8) Allow the "back 40" to become a little scruffy (e.g. piles of branches or overgrown native bushes and vines).
7) Hang milar strips or place feeders on large windows
(note: place feeders only if you don't spray pesticides)
6) Donate your old binoculars
5) Drink shade grown coffee
4) Reach out (tell neighbors about bird issues such as the toxicity of pesticides to birds)
3) Provide birds with food, water, and shelter
2) Please don't use pesticides (e.g. diazinon kills birds even when used as directed).
1) Please keep your cat indoors.
(read about how easily my outdoor cats became indoor cats)



Excerpt from "Keep the Wild Alive" campaign by the USGS:
"In recent years, scientists have noticed a disturbing trend among frog and toad populations. Throughout the world, amphibians are disappearing at an alarming rate. Because frogs have porous skin, they are especially sensitive to changes in their environment. They are among the first to suffer the consequences of human-caused threats, such as pollution, non-native species introduction, impacts from agricultural and development projects and increased ultraviolet radiation. As an indicator of greater ecosystem health, amphibian population decline raises many concerns about the long-term health of our environment.  You can help scientists learn more about trends in U.S. amphibian populations by participating in Frogwatch USA. Anyone can participate; all you need is an interest in frogs and toads. Volunteers learn about the life cycles and calls of local frogs, monitor frogs and toads in local wetland areas and submit frog data via the Frogwatch USA website. Keep the Wild Alive is proud to partner with USGS on this important amphibian monitoring program. To find out how you can get involved in Frogwatch, visit the USGS Frogwatch webpages"

This list should get you started with Frogwatch in Central Texas, and all you have to learn is the frog sounds, so don't worry about actually trying to find the frogs!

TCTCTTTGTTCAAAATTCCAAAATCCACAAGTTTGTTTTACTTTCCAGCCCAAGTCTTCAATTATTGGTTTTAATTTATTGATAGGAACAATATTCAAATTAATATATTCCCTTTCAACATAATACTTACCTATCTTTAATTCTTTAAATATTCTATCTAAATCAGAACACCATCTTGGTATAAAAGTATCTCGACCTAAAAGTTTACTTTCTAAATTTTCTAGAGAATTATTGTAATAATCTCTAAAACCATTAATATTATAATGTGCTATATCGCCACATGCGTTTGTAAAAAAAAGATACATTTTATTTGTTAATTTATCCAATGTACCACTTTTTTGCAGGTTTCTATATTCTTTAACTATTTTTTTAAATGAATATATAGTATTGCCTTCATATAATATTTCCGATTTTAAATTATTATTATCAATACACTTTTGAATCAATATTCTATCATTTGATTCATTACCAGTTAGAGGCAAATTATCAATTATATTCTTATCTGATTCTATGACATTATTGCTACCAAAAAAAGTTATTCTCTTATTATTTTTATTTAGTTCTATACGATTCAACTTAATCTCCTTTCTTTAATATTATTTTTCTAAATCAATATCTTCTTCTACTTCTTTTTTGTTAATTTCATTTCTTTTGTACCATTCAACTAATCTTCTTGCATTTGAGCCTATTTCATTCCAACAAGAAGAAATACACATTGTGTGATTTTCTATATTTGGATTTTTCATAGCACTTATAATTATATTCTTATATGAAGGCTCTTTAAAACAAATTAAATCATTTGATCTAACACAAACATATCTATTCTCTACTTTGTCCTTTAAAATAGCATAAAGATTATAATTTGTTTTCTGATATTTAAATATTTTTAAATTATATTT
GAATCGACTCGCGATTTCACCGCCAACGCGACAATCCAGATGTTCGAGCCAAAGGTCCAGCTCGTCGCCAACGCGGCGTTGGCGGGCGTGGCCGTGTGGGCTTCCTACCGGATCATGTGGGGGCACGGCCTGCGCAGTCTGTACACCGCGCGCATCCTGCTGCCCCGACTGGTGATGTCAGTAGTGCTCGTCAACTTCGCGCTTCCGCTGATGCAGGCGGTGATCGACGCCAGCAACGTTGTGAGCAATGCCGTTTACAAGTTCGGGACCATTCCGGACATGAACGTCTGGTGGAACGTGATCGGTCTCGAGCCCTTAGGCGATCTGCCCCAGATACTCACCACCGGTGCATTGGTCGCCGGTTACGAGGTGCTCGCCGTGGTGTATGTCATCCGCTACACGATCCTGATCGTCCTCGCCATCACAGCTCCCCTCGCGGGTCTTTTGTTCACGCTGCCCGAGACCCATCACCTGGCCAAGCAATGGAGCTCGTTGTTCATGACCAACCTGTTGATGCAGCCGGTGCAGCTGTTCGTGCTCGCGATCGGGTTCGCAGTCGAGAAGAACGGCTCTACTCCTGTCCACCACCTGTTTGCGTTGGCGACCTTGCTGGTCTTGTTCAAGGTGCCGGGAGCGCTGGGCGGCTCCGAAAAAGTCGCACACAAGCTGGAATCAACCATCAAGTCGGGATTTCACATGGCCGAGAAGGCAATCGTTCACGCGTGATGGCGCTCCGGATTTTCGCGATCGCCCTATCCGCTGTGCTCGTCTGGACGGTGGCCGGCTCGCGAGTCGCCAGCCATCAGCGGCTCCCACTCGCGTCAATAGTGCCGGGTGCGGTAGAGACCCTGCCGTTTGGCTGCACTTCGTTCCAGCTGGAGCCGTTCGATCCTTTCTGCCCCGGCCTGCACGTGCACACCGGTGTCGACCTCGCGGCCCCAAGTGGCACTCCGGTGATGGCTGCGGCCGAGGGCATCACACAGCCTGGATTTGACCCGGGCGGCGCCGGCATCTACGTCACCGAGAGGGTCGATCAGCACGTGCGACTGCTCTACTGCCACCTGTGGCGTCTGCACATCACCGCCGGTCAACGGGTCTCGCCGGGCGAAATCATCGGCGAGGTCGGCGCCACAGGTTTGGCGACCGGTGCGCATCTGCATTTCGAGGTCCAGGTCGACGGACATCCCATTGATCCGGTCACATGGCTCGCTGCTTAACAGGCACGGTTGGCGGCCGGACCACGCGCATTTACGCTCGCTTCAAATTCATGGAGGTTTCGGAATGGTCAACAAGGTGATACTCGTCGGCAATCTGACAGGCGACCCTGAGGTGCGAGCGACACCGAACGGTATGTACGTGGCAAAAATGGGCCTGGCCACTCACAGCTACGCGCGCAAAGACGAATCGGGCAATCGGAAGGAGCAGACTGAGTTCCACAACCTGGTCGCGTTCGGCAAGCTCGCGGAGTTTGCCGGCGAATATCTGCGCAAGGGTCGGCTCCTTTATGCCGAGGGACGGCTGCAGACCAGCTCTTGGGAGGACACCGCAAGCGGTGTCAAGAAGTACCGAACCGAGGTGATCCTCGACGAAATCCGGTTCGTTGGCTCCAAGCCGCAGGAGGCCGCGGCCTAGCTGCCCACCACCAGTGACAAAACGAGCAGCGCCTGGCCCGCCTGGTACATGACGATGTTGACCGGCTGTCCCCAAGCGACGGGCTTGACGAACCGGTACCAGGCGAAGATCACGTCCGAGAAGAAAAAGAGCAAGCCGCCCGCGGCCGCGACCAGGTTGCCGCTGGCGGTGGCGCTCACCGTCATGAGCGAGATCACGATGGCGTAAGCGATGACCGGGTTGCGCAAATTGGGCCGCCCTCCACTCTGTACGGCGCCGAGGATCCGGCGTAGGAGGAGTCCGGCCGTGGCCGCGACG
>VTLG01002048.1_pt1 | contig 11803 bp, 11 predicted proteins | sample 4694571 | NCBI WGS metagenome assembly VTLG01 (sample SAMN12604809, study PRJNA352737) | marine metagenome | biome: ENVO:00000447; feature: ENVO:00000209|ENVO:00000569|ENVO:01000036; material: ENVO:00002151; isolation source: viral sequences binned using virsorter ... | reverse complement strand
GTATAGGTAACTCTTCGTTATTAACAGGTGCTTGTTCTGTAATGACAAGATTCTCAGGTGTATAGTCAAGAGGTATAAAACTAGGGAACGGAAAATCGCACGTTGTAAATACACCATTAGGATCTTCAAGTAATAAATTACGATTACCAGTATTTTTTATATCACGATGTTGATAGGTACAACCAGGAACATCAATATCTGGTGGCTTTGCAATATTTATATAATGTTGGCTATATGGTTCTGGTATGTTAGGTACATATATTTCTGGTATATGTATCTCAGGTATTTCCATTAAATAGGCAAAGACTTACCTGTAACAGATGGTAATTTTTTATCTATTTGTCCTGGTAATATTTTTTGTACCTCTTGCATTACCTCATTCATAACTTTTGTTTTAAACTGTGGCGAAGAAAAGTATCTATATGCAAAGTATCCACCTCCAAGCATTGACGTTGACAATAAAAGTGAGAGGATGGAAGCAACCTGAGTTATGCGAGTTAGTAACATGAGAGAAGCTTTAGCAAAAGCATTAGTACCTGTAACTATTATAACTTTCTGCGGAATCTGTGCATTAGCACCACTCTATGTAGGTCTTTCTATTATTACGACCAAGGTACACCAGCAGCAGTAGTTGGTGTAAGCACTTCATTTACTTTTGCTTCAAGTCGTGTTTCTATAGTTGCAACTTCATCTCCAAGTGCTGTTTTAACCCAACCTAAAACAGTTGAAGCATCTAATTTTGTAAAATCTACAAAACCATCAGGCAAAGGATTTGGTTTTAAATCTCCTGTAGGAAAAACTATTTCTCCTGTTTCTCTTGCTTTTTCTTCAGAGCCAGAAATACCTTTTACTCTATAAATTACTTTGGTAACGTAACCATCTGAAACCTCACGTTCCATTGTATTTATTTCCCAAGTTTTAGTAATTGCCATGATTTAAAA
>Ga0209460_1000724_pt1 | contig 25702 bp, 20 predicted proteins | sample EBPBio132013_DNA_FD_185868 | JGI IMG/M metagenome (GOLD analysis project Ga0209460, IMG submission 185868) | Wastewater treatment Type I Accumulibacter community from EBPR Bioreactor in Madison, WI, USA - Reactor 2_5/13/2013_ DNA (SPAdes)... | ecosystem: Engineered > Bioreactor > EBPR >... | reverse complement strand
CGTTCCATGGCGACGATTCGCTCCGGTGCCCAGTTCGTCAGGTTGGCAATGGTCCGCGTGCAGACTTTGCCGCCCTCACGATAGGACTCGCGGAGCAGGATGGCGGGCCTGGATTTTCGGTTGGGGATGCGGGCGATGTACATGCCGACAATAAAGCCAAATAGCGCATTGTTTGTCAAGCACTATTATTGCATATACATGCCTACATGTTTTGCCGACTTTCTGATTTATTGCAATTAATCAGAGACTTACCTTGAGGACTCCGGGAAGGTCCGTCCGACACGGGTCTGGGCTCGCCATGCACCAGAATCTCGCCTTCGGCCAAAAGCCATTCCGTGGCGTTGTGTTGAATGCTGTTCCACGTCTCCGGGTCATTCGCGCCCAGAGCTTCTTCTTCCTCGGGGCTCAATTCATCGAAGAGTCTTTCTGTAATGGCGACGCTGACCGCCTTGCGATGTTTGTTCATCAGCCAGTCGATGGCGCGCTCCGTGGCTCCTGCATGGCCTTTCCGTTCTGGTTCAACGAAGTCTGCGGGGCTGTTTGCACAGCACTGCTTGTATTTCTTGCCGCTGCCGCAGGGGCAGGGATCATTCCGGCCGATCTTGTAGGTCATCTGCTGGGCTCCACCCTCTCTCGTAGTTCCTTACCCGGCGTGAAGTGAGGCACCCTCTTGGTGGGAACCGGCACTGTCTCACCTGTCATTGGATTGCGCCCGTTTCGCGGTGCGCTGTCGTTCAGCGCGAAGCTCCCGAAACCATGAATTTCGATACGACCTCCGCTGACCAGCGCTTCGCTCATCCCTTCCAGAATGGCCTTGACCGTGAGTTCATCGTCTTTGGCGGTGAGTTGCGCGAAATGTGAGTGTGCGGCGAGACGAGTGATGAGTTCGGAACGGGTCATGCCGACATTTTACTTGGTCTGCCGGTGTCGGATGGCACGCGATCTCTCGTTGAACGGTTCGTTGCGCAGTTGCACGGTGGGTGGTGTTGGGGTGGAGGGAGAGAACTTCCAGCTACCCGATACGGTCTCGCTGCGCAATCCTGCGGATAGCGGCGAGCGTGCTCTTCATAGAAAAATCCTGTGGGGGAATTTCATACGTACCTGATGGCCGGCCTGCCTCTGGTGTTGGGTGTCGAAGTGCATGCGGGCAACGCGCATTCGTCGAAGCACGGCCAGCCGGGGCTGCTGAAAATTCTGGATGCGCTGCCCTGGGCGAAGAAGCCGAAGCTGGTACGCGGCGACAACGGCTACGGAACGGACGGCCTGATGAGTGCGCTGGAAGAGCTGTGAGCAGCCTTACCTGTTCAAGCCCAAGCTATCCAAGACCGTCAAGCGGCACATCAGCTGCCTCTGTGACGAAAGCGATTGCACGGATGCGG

For a full list of Texas frogs and frog sounds, visit the UT Herps of Texas web site.

Frogs and Toads in Central Texas 
* denotes frogs and toads heard at Meadow Lake-so far!
Sounds (from UT Herps of Texas web site)
*Bullfrog(Rana catesbeiana) - more info one call      several calls
*Gulf Coast toad (Bufo valliceps) - more info one call      several calls
*Blanchard's cricket frog (Acris crepitans blanchardi) - more info Listen to call found at Toronto Zoo website
Gray Treefrog (Hyla versicolor) - more info one call      several calls
Cope's Gray Treefrog (Hyla chrysoscelis)  one call      several calls
Green treefrog (Hyla cinerea) - more info Call found at NatureSound.com
Woodhouse's toad (Bufo woodhousii woodhousii) - Rocky Mountain Toad one call      several calls
Red Spotted Toad (Bufo punctatus) one call      several calls
Texas Toad (Bufo speciosus) one call      several calls
Spotted Chorus Frog (Pseudacris clarkii) one call      several calls
Strecker's Chorus frog (Pseudacris streckeri) one call      several calls
Upland Chorus Frog (Pseudacris triseriata feriarum) one call      several calls
Cliff Chirping Frog (Syrrhophus marnockii) one call      several calls
Eastern Narrowmouth Toad (Gastrophryne carolinensis) one call
Great Plains Narrowmouth Toad (Gastrophryne olivacea) one call      several calls
Couch's Spadefoot Toad (Scaphiopus couchii) one call      several calls